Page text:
Teacher Eyes

Melissa Luna holding camera on cap and interacting with teacher.
JENNIFER SHEPHARD

We already know that teachers have eyes on the back of their heads, but now some of them will have an extra eye on their caps. Assistant professor Melissa Luna in the College of Education and Human Services thinks that when teachers notice their students expressing ideas, and then respond immediately, they become better teachers. So as part of a study, she’s equipping teachers with video cameras mounted on baseball caps and remotes that they’ll click to show they noticed their students’ thought processes. Luna’s work is supported by a National Science Foundation CAREER award of nearly $800,000.

At the Border of Tech and Security

The U.S. Department of Homeland Security is turning to universities to help engineer a better national security. As part of the new Center for Borders, Trade and Immigration Research housed at the University of Houston, Thirimachos Bourlai, assistant professor of computer science and electrical engineering, is using his expertise in facial recognition to help develop face-based screening technologies at points of entry along U.S. borders.

Matter of Fact Archive

Fall 2014

From the new art museum to acupuncture to shoe research, there’s a lot happening at WVU.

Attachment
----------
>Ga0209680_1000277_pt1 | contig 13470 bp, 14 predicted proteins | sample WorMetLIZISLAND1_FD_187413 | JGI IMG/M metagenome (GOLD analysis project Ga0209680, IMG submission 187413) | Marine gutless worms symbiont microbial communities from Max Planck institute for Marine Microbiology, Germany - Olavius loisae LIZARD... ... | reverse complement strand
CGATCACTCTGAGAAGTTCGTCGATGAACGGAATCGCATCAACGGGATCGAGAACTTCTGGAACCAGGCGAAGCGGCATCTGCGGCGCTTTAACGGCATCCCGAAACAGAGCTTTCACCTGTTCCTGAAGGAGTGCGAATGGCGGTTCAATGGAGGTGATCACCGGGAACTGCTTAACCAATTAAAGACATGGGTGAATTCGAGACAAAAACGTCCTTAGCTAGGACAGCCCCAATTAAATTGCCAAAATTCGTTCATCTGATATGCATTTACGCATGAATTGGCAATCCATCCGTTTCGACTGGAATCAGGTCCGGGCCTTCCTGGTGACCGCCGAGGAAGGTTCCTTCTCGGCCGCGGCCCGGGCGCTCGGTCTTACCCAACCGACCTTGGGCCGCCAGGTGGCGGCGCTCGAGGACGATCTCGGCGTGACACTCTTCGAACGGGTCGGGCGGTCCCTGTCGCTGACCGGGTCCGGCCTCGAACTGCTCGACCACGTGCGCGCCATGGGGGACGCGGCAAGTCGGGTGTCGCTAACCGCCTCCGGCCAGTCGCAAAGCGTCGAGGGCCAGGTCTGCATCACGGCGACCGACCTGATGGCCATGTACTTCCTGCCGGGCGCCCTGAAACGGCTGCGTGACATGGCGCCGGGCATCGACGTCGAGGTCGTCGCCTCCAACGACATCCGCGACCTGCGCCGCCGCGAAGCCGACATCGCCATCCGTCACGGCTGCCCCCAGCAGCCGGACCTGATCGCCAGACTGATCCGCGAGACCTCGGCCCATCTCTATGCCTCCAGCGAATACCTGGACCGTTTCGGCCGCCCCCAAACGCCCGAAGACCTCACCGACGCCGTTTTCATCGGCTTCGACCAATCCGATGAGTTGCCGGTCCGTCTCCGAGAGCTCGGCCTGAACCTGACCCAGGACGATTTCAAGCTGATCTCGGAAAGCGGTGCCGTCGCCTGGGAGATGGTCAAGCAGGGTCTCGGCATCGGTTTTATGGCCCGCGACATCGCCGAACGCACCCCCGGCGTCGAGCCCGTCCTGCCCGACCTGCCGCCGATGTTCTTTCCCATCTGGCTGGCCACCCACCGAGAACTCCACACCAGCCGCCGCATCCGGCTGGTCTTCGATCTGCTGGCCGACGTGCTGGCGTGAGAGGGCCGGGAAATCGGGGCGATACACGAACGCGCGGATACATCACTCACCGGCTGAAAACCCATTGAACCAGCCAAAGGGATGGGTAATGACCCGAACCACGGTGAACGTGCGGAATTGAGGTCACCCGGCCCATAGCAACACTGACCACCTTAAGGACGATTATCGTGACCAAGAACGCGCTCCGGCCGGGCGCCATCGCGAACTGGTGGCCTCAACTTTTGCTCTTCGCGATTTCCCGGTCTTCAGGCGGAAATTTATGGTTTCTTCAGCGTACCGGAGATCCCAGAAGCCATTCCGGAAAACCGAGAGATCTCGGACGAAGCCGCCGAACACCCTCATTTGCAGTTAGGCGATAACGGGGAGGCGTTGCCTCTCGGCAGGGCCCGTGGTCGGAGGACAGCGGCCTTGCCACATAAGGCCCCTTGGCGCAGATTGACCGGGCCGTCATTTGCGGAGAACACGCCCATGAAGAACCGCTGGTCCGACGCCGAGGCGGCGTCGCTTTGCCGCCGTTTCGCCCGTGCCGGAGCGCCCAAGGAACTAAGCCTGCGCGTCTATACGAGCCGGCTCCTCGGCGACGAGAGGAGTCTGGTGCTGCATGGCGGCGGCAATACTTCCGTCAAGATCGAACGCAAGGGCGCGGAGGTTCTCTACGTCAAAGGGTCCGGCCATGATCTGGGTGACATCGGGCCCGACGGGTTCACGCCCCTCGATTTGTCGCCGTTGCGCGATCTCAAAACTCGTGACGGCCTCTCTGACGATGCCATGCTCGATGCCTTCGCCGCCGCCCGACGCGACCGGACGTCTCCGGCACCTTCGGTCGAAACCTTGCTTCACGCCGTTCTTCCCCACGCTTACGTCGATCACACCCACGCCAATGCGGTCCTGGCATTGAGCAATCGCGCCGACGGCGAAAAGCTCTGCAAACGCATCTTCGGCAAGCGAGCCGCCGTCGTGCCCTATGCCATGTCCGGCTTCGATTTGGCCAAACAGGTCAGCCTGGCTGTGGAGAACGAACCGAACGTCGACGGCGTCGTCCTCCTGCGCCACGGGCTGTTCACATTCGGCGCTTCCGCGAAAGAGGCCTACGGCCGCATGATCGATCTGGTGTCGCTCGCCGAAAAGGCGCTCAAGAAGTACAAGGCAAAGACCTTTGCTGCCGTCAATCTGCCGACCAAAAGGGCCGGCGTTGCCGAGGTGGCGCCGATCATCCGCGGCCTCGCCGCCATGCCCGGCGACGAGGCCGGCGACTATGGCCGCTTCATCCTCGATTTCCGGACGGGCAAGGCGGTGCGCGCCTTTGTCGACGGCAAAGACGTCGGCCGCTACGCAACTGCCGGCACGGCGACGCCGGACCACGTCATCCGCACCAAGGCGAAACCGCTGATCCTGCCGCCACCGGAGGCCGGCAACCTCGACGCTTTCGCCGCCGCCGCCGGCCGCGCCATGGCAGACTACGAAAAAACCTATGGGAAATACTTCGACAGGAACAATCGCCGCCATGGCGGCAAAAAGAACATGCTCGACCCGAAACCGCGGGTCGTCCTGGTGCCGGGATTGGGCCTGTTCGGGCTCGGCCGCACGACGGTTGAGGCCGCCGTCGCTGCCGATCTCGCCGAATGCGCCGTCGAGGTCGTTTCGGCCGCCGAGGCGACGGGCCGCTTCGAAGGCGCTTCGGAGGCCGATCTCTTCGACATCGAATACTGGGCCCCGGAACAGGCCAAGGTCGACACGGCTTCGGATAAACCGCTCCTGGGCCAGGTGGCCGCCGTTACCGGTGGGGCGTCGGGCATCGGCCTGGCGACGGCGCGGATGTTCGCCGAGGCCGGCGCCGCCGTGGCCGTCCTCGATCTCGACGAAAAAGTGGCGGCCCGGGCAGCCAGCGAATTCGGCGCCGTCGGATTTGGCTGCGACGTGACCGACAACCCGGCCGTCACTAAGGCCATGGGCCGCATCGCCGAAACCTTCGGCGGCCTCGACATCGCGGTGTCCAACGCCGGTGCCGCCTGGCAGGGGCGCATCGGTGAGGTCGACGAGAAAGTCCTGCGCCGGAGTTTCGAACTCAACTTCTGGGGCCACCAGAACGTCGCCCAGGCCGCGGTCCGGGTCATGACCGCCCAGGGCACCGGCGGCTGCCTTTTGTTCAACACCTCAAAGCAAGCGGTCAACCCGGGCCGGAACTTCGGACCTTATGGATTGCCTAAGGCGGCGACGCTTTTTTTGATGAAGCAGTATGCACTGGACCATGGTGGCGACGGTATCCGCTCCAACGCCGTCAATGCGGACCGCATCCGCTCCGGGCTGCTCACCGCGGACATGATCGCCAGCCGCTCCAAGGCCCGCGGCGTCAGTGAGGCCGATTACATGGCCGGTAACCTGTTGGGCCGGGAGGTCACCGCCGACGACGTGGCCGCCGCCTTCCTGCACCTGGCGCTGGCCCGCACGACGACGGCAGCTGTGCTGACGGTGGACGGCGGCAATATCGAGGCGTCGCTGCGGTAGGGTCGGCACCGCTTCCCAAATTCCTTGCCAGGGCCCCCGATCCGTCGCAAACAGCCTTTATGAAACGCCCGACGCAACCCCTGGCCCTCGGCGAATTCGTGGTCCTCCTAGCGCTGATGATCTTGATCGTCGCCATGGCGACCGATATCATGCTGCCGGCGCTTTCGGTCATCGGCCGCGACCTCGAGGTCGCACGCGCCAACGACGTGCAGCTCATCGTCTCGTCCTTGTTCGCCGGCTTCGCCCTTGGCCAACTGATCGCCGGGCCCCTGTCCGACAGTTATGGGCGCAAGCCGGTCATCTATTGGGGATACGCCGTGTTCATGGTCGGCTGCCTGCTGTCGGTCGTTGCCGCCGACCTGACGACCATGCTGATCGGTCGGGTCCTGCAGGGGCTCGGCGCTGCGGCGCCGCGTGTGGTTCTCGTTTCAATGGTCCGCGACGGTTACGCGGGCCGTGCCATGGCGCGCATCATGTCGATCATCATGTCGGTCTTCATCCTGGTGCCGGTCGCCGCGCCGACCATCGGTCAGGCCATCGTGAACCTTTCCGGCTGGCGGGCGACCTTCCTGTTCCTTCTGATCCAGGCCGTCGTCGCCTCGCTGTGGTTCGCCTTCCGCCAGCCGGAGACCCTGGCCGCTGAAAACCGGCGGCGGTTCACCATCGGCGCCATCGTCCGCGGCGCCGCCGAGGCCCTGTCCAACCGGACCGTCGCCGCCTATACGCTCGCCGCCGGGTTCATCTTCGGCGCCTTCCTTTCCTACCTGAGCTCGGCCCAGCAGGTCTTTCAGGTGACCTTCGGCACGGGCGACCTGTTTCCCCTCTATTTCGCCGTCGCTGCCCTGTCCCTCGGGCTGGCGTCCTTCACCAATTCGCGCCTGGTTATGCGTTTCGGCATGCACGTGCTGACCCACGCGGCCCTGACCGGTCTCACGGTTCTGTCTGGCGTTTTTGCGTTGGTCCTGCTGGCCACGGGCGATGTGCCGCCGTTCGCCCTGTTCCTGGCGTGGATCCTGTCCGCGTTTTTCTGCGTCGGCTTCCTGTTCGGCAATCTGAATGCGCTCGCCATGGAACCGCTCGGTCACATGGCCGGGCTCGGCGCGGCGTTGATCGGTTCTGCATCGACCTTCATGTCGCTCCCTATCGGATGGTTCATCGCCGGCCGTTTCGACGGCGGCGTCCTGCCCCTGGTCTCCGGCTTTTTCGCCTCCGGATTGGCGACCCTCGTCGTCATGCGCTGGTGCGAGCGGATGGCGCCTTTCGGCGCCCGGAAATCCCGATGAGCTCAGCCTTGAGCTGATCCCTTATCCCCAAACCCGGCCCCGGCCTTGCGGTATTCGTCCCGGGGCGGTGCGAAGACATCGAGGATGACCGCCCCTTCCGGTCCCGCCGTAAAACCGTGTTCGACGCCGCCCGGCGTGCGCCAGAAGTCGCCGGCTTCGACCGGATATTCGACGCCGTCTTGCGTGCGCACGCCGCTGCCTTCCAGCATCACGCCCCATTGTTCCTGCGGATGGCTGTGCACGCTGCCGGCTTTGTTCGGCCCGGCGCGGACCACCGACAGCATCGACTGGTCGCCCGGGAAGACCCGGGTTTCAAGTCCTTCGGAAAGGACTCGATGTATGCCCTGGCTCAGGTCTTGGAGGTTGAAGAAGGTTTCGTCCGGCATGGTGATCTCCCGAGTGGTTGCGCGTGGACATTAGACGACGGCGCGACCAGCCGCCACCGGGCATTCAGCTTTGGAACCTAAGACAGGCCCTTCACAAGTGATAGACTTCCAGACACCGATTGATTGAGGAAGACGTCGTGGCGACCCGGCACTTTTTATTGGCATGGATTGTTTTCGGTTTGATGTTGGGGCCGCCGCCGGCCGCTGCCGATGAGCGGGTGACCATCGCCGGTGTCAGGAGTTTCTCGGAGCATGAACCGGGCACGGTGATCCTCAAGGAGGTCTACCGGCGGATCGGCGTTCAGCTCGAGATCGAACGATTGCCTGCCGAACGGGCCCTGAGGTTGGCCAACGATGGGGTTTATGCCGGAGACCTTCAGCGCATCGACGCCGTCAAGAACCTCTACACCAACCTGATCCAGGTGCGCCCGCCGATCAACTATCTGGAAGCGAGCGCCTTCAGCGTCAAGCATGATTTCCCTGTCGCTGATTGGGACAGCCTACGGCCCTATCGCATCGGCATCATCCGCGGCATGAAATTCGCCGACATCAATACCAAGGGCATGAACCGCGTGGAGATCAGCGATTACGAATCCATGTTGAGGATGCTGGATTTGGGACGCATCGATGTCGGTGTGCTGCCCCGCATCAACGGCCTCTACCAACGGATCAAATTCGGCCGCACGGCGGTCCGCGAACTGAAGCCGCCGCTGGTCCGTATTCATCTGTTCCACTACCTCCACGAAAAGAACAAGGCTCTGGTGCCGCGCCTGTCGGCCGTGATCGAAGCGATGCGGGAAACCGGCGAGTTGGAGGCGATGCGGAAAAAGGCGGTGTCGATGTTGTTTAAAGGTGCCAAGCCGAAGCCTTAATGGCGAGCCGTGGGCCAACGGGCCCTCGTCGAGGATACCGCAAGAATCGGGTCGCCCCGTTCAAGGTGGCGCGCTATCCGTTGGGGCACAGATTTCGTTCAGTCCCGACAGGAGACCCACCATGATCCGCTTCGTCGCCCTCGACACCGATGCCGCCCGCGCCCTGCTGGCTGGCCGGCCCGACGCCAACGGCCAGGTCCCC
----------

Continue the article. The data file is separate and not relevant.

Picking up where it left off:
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Fall 2015

The WVU Beckley campus opened, an alumna took a case to the U.S. Supreme Court and new students prepared for zombie wars. Catch these and so much more in Matter of Fact.

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Fall 2016

WVU surpassed $1 billion in its State of Minds campaign and the robotics team was again the only team to win NASA's competition.

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Spring 2015

A 94-year-old grad. An artificial hand that works like a real one. A tree from Isaac Newton’s backyard. Learn about these and more.

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Spring 2016

This issue, the WVU Heart and Vascular Institute prepares to open, a professor takes cameras into classrooms and Morgantown breaks ground on a new $30-million swimming, diving and track complex.

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Spring 2017

We bid farewell to Arnold Hall, "meet the press" and applaud WVU's online grad program in software engineering.

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Summer 2016

Mountaineers went first in assisting with flood relief efforts in West Virginia this summer.